Calming Cath Lab Could Help Clinical Outcomes

Design and technology combine to calm patients with the hope of improving outcomes.

 

March 25, 2008
Soothing lighting and sound help patients, giving them some control over their environment and allowing them to relax more than in a standard cath lab setting.

In as much as the environment in which you live can affect your quality of life, so can the environment in which someone receives medical care affect patient outcome – at least in theory.

Healthcare facilities are now putting that theory to the test by designing catheterization (cath) labs and interventional suites that combine design and technology to create a comfortable experience for patients and staff.

The notion of calming the patient to help procedures progress more smoothly is not novel, but what is new is the way patients are being sedated, often without medication. Philips Healthcare is embracing and building on this concept with its Ambient Experience suites, which are rooms that integrate architecture, design and enabling technologies, such as lighting, sound, projection and RFID, to allow patients to personalize their environment and wrap themselves in a relaxing ambience.

Philips recently installed the Ambient Experience suite in the cath lab at Fairview Clinic, one of the hospitals in the Cleveland Clinic Health System. The room has been created as an interactive, people-focused healthcare environment that combines design and technology to create a more comfortable experience for patients and staff, potentially increasing operational effectiveness.

Diagnostic & Invasive Cardiology (DAIC) spoke with Victor Hall, regional vice president, Cardiac Services, Fairview Clinic, Cleveland Clinic Health Systems, Western Market, about how the new environment has impacted patient outcome and what has been the clinicians' response.


DAIC: What are some of the key design features that create this comfortable experience?

Victor Hall (VH): What we wanted to do was to take a different approach in the design of our facility and have a patient-centric focus. When I saw the Ambient Experience concept, I knew this would be another aspect that would fit well with our theme. Philips also helped to put a focus on de-cluttering the environment with special attention paid to storage and cabinets, and even things like waste receptacles. Plus having curves in the room, as opposed to corners, discourages clutter and gives the room a softer look. We also took the time to work together to evaluate our workflow to make sure there were appropriate space and access and room for staff to move freely about the room.

Of course the soothing lighting and sound that goes into these projects really helps patients as well, by giving them some control over their environment and allowing them to relax more than in a standard cath lab setting. Everything the Philips Ambient Experience offered was at the core of what we were trying to accomplish and that is to soothe and clam the patient.

When you’re a cath patient, you’re in a very compromising position. During prep your legs are hanging out, your chest is exposed and your groin may also be exposed. In a typical setting there are always people in the control room. What’s really nice is that with a push of a button, the glass goes opaque and you have instant privacy for the patient.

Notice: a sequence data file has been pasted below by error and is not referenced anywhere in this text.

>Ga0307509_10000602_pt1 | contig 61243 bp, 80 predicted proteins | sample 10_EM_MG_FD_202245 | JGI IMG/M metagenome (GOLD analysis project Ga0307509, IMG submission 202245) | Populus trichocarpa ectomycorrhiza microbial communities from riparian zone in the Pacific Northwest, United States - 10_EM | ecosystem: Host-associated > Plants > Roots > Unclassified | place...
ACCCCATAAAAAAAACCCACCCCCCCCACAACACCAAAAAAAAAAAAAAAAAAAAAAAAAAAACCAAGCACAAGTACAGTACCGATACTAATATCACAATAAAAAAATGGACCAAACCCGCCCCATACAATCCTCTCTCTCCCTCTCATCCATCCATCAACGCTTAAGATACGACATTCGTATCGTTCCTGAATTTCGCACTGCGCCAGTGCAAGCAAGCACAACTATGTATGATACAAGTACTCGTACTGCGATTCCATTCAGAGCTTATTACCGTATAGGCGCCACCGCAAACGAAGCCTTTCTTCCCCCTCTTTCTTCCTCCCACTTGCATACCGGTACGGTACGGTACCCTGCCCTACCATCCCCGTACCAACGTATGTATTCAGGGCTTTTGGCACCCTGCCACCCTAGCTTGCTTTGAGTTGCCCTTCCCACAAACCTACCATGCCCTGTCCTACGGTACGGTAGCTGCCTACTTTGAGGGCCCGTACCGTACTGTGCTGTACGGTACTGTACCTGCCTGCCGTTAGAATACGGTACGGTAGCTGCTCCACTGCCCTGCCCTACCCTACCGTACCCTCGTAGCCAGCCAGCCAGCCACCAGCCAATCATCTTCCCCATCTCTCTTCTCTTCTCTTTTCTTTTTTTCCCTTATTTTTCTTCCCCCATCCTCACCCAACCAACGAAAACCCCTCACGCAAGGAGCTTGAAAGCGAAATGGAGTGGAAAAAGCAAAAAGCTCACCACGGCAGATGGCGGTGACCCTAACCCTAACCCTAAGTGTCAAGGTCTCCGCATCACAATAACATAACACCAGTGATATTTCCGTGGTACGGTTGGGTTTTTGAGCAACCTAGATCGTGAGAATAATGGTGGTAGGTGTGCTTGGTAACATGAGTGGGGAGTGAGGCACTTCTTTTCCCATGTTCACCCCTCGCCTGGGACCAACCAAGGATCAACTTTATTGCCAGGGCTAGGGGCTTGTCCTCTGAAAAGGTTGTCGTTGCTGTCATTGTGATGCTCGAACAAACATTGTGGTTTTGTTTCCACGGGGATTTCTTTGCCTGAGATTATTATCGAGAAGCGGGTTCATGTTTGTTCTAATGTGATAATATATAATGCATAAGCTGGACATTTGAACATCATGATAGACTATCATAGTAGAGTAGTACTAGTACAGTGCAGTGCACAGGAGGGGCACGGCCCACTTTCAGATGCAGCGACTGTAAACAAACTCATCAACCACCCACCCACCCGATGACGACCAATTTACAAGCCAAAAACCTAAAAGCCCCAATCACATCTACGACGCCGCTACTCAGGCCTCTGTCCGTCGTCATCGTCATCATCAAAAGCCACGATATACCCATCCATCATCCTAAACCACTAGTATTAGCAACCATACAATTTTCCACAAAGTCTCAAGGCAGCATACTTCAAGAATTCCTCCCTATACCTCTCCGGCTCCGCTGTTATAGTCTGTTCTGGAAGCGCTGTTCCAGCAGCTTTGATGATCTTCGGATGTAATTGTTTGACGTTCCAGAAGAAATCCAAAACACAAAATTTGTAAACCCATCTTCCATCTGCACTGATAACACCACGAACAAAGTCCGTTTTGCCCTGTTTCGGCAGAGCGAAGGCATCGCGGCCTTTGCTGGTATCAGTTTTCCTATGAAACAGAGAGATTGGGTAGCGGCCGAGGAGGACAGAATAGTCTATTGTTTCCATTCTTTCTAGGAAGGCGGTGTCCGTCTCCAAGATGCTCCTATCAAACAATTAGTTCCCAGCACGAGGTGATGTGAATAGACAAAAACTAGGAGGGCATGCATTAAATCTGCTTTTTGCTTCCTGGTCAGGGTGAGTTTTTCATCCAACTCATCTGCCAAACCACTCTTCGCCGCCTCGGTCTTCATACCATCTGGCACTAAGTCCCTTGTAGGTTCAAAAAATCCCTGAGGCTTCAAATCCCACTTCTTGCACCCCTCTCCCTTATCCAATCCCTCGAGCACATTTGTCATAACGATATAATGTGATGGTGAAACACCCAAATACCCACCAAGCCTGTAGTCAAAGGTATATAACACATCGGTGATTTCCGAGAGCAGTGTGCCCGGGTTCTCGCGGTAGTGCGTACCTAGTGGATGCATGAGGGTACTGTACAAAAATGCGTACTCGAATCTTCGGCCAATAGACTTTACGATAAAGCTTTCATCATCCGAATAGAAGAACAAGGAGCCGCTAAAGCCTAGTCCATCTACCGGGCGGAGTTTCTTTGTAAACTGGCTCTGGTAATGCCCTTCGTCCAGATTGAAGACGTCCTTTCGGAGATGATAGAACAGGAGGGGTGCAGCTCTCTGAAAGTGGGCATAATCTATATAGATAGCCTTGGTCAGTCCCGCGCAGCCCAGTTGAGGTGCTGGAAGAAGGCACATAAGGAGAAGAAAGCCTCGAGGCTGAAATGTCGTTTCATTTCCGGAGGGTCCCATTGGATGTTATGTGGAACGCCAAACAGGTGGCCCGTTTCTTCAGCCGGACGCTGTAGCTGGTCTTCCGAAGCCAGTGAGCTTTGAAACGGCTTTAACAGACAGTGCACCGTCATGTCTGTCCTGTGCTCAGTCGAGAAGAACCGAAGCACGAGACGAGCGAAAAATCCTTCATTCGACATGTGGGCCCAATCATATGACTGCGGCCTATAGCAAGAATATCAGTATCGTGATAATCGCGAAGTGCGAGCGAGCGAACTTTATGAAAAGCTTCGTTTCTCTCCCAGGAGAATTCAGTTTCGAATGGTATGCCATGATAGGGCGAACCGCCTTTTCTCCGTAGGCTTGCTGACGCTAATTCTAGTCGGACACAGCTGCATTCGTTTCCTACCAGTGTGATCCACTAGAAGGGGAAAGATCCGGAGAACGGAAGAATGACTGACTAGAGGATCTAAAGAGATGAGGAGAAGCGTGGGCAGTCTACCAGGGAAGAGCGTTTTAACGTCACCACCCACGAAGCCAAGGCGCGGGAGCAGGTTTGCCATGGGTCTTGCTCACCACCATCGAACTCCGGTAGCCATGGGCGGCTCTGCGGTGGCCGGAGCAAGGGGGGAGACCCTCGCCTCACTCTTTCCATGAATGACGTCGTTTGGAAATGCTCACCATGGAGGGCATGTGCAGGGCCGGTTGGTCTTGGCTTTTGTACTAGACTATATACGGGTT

DAIC: How are the technologies designed to create this comfortable experience? For example, there is the special lighting and a touch screen PC.

VH: Technology is used as an ‘enabling tool’ with the Ambient Experience – the touch screen allows the patient and staff to customize the environment. Leading edge lighting technology and strategies are incorporated to provide both aesthetics (dynamic lighting) and function (minimize glare).

DAIC: How does this increase operational effectiveness compared to a conventional cath lab?

VH: We have found that not only do our patients find the room a soothing environment, our cardiologists and staff like it as well. We have some cardiologists that program or request their preference before a case begins. The patient monitors at the scrub sink are a plus as well, since it allows the cardiologist to check on their patient and get their head in the game before entering the lab.

Benefits to the clinicians were a pleasant surprise for me. Usually cardiologists don’t make a big fuss one way or the other, but the cardiologists that use it love it. I’ve got doctors vying for the room all the time now. Plus the doctors tell me that they look at their patients and they can tell from their eyes that they are a lot calmer. And they say in turn, that makes them calm too.

DAIC: Does the ambience actually reduce the need for sedation and repeat examinations?

VH: One key objective is to relax the patient, which in turn also helps relax the staff and family members. Any time people are more relaxed, they tend to cooperate and require less intervention such as anesthesia. A cooperative patient is also more likely to get a valuable exam done more quickly and accurately. Philips has trend data that children in a scanning environment can often proceed without sedation, and there are similar findings in the MR environment. They are currently in the process of methodically quantifying the impact in the cath lab environment.

DAIC: How does the Ambient cath lab suite affect patient outcomes?

VH: Philips is currently in the process of working with The Center for Healthcare Design to develop strategies for evaluating this.

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